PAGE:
COMPETITION- If you have a good product or service, plenty of people will be trying to do it better. Protect yourself by keeping an eye on competitors, even indirect ones.
NETWORKING- It is important to be out there today, meeting people in person. Attend events, go to conferences, be a joiner. Even online networking is important, but ultimately it helps to meet people where they are.
RESOURCE- Some of the best things in life are free. Take advantage of a wealth of knowledge at little or no cost from the small business development centers and small business institutes, all of which offer counseling in every stage of business.
LOCATION- If you’re planning to start a business outside your home, you may be embarking on the biggest business investment of your life. Before you sign on the dotted line, be sure the location meets your needs. Check zoning, signage, and peripheral expenses, in addition to the lease, escape clauses to allow for emergencies, neighbors, competitive restrictions, parking, utilities, your landlord’s reputation, and traffic patterns. Then get a good lawyer who can read the fine print and triple-check every word.
ACCOUNTING- A good accounting and record-keeping system set up by a knowledgeable professional is a must. Even the best system, however, serves little purpose if it is above your head or beyond your capacity to maintain. You need to be able to read the figures for yourself. Your accounting system should be able to tell you three things: 1) How much money you have at all times; 2) What bills you need to pay and when; and 3) What taxes are due and when.
MARKETING- There are many ways of selling your products and services—advertising, sales promotion, packaging, signs, sales training, trade shows, direct mail and mail order, as well as other merchandising methods. You can also hire professionals to do them; but ultimately, it’s up to you to understand these strategies and monitor them continuously.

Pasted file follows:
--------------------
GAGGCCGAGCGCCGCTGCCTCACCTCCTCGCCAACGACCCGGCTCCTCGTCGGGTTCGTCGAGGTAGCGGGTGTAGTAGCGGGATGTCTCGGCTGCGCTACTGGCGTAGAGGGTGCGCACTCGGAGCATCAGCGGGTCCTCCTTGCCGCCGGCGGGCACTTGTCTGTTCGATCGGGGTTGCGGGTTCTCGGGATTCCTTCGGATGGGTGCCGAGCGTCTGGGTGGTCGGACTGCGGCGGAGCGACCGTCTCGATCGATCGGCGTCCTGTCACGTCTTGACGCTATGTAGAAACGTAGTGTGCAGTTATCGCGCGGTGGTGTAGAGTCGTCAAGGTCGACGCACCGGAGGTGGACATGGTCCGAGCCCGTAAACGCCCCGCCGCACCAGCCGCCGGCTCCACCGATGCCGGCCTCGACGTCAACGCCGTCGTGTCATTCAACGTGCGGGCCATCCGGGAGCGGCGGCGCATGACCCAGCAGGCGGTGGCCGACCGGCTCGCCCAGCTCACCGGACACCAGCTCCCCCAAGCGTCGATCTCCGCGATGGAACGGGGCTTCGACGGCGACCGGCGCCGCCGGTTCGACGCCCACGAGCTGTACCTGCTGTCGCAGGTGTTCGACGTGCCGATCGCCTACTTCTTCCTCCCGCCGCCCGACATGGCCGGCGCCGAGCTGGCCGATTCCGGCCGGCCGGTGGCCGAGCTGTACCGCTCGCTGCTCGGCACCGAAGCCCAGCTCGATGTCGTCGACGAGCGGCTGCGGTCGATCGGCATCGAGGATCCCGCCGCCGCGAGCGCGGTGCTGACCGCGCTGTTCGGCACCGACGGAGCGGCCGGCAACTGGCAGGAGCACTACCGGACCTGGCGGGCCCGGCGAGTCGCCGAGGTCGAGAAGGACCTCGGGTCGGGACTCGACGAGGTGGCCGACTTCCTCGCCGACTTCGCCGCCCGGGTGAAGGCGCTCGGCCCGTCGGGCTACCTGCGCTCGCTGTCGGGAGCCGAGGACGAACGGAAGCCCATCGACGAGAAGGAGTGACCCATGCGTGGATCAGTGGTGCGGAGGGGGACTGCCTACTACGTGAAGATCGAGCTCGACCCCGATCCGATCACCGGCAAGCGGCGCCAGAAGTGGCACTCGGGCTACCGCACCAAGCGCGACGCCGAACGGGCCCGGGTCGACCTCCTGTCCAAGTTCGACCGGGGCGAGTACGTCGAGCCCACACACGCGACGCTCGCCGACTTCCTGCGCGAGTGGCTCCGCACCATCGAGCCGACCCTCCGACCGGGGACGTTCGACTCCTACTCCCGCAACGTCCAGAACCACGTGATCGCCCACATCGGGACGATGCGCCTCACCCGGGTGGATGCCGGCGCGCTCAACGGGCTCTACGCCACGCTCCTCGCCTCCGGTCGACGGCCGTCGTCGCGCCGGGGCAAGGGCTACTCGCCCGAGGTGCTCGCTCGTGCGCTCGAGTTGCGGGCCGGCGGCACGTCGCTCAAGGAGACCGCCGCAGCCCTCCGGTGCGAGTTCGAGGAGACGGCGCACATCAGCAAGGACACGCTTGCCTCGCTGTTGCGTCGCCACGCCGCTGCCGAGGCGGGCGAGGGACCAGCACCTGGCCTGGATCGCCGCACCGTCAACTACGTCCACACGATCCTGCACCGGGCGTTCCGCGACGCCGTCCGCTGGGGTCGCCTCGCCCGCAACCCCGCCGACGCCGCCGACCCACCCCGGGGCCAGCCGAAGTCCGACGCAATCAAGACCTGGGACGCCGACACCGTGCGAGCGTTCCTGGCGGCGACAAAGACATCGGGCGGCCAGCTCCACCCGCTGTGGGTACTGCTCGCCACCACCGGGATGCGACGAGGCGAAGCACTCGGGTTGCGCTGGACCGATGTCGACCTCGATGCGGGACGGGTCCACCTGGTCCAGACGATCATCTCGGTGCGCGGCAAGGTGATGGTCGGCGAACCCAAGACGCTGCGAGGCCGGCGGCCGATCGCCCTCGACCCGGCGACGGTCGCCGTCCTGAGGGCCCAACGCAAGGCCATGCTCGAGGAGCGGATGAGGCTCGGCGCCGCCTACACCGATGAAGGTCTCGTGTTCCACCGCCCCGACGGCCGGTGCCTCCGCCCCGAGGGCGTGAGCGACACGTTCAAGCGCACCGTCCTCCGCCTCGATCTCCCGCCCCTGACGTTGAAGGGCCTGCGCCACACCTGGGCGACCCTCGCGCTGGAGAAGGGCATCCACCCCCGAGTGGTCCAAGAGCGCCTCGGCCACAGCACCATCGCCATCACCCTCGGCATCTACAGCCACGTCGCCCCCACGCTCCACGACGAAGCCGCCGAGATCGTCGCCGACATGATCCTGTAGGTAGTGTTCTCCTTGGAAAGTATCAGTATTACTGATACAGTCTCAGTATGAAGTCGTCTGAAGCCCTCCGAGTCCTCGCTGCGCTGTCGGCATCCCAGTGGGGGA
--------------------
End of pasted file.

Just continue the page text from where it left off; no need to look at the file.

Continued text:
CREDIT- From the start, establish a credit policy for your customers, detailing how you’ll handle credit cards, partial payments, discounts, layaways, returns, delayed payments, and excuses. How far you will extend credit and to whom must be part of a formal policy that should be made clear on your billing invoices and in your dealings with customers and clients.
PRICING- How much you charge often determines how long you stay in business. When setting prices, take into consideration all your anticipated expenses, as well as what the competition charges. A superior image often allows you to charge more: Customers may be willing to pay extra for convenience, reliability, and great service.
ETHICS, ENVIRONMENTAL CONCERNS, AND QUALITY (EEQ)- More and more educated consumers appreciate EEQ and the businesses that practice it. Keep in mind, you will have no problem doing the right thing by your environment, employees, and customers.
THE FUTURE- Think beyond today’s idea and into the future of the business. Entrepreneurs often suffer from burnout. Plan for the future now, and today’s small business may grow to be extremely valuable, and generate enough money to finance tomorrow’s big idea.
This information was provided to you by MBA Highway. We hope you have found it useful to launching your own venture.